Leu said there are agreements in place for Webster County to be the home of the new access center.

“Webster County is always our hub,” Leu said. “Whether you want to be that hub or not, you’re are hub. Fonda needs the access center here. Pocahontas County needs it, Humboldt needs it. Wright, Emmet County needs it here.”

Loney, said each member of the Humboldt County Board of Supervisors wishes for Webster County to stay in the CSS region.

“We want to work with Webster County,” Loney said. “We are close. We have several of the services and providers here. So please don’t jeopardize us.”

Addressing Hauser, Campbell said, “I am not sure where this gloom and doom presentation is coming from. But the fact is the money you are investing is our money. We have been a great partner for all these years. We have invested millions of dollars. We are a region. We understand people are transit. We are going to be a good neighbor.”

Campbell added, “We have great providers here that do provide services. So to say that we are going to go to another region or do something else and destroy relationships with these guys, it’s not going to happen.”

Supervisor Niki Conrad seemed to favor looking at other options, while Supervisor Bob Thode indicated he wasn’t sure about voting for the resolution.

“To me if we were going to do this, I would want us to have something in place,” Thode said. “And if we don’t have something in place, either we fix what we’ve got or have something in place before we move on.”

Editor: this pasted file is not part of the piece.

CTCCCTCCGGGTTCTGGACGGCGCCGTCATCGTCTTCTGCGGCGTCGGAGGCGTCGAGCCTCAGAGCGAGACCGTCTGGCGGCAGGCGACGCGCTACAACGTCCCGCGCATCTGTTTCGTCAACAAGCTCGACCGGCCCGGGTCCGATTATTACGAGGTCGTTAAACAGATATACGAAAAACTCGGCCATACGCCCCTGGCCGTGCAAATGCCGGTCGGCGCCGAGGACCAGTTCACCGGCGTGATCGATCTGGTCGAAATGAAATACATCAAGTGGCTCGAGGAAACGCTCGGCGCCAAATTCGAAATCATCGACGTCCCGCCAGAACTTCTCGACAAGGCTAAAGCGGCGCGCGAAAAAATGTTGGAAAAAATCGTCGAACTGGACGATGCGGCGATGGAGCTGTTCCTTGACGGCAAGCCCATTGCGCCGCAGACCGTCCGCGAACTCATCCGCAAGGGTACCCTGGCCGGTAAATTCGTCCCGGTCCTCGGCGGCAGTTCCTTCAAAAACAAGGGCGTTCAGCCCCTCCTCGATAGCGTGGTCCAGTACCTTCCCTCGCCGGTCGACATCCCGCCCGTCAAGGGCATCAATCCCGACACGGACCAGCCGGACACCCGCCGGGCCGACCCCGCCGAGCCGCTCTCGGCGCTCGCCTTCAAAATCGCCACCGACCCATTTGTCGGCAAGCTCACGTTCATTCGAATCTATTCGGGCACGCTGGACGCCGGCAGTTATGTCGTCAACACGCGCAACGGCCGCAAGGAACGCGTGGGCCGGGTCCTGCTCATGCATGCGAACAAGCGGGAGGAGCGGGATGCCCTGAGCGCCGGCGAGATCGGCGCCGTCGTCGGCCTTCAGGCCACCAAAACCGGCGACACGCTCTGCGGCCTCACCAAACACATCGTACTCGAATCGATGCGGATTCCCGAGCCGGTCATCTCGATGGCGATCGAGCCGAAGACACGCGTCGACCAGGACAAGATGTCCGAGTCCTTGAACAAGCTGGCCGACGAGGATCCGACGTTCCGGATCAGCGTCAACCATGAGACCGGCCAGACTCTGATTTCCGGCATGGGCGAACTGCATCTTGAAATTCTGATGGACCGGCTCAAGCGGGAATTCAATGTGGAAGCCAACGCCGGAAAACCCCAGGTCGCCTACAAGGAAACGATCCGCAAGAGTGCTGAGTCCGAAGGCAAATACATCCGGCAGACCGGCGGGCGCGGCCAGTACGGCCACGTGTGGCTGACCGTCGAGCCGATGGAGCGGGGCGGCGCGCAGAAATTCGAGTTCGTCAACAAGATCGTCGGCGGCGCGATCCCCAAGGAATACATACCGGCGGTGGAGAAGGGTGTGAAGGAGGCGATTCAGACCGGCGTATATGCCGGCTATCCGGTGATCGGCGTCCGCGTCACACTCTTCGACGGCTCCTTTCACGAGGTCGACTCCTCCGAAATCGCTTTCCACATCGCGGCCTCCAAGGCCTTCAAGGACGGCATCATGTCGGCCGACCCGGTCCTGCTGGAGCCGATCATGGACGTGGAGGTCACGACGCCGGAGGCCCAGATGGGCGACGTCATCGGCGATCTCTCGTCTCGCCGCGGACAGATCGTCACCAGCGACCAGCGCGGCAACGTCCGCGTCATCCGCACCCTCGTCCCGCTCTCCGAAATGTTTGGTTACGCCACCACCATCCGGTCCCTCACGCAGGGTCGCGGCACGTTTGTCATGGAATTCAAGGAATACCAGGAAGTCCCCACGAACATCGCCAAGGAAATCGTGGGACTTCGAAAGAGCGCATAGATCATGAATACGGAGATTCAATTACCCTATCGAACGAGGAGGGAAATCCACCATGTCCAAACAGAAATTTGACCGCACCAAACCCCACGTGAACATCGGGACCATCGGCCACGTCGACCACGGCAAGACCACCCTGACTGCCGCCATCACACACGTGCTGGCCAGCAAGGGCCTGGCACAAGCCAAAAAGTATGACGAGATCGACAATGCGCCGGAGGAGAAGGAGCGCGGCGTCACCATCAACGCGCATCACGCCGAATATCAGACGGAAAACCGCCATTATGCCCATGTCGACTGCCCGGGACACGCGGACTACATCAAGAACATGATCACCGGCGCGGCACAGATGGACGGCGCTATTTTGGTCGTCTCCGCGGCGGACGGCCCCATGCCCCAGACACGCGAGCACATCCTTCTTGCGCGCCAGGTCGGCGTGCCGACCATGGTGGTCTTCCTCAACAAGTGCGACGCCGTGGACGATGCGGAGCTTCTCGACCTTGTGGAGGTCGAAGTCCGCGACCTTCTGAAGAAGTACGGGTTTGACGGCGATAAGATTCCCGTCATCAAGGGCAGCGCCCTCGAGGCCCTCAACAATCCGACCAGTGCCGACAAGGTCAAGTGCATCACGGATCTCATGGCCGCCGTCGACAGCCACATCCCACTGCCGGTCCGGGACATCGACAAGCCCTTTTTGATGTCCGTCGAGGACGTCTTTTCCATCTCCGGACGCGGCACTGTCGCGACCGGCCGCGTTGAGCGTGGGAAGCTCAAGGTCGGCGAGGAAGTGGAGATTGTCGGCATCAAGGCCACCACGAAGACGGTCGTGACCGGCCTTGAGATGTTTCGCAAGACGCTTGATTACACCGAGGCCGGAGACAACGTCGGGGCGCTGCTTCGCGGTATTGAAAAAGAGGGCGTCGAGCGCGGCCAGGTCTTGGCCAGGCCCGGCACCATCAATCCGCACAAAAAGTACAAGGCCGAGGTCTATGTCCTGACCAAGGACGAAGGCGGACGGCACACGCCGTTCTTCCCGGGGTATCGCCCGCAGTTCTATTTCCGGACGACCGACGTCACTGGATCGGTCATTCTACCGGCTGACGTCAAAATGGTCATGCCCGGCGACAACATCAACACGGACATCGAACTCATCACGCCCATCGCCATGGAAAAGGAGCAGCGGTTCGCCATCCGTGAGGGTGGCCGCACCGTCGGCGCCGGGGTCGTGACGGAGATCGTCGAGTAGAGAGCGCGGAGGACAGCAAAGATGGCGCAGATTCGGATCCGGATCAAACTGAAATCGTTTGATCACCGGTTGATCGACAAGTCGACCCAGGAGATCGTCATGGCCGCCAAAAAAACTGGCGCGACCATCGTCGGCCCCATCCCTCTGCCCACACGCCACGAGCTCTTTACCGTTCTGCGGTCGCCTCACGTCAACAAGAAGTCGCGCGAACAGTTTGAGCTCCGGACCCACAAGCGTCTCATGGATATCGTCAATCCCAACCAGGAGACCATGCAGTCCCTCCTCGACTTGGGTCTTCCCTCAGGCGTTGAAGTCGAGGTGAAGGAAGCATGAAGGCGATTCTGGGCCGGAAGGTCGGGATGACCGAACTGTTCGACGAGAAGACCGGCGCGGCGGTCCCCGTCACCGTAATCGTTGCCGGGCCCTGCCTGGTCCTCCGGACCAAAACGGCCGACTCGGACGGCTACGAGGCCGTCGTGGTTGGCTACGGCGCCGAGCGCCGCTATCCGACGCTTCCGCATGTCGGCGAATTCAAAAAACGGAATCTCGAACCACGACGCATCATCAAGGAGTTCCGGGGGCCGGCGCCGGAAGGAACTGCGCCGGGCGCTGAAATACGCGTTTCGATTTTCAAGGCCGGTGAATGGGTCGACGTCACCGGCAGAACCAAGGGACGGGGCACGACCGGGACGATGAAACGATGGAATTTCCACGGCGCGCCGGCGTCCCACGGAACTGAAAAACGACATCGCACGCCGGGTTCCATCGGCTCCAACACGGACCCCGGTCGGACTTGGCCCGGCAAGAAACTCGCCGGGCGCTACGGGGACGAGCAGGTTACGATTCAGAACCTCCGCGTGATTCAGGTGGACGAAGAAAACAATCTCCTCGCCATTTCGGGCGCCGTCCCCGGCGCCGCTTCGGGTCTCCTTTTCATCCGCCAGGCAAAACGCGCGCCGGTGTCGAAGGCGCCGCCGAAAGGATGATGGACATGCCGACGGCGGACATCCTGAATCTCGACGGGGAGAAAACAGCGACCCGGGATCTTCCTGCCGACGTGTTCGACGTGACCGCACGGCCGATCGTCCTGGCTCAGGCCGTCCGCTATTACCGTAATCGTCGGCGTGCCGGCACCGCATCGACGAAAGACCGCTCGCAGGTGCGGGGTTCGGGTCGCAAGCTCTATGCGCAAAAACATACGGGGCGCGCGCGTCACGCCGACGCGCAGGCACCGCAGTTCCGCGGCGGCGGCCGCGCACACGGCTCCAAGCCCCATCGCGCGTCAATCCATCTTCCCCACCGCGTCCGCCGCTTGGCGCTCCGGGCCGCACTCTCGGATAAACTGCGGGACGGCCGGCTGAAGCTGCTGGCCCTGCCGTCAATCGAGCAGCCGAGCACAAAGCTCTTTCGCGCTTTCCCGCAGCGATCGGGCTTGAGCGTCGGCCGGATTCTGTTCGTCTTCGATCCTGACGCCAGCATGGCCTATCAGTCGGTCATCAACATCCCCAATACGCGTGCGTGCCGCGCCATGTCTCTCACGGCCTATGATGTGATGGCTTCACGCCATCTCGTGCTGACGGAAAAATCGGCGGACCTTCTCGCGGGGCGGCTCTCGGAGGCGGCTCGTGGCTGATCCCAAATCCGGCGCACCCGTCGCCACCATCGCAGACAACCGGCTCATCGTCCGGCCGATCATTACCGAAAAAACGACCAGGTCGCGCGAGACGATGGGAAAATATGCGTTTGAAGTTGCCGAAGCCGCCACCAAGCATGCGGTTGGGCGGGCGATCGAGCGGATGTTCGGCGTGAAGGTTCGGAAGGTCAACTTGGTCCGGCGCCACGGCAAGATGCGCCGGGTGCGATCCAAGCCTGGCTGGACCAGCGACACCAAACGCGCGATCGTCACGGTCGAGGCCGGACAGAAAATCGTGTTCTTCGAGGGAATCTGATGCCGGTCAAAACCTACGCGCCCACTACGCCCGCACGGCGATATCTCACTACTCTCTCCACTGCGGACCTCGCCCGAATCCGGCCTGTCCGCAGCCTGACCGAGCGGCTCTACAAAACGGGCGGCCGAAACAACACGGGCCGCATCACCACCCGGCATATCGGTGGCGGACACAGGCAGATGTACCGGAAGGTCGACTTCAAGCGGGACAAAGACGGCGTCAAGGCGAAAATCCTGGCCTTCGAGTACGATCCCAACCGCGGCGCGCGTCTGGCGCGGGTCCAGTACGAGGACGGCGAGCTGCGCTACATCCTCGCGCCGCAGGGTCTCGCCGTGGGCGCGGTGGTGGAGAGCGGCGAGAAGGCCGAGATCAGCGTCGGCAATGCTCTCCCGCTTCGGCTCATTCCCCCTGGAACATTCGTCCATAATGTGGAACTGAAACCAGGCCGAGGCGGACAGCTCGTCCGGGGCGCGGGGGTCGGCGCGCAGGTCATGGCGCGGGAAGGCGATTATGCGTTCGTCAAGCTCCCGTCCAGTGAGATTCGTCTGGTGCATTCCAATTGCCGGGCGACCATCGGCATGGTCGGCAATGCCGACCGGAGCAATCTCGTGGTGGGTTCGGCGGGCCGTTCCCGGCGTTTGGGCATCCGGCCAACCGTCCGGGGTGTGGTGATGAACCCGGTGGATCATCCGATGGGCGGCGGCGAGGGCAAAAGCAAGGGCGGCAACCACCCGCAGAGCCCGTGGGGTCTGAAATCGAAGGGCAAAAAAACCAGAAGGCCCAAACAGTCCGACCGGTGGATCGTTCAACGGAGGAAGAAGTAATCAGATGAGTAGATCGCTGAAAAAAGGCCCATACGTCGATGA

Thode added, “If we don’t (have a plan in place), then leave it alone.”

Conrad said she remembered sitting in the audience about a year ago, hearing the discussions about CSS. That was before she became a supervisor.

“I kept thinking we have got to make it work,” Conrad said. “There’s too many people’s lives on the line.”

She added, “I have personally been affected by the ramifications of suicide in the last couple of months. I take this very personally. I think every person in this room has recognized mental health is a huge issue not just in Webster County, but Humboldt, in Iowa, in the United States.”

But at the same time, Conrad said not enough people are getting the help they need.

“We are seeing record numbers of farmers and veterans having suicidal ideation,” Conrad said. “We are not doing enough and the thing that I see since I sat out there a year ago, is not much has changed. That’s what is frustrating.”

Conrad added, “Something needs to change. And if it’s signing a piece of paper that we intend to leave and giving us that option. If that means I am coming to each place and spending a day with you, I’ll do it. Because something needs to change.”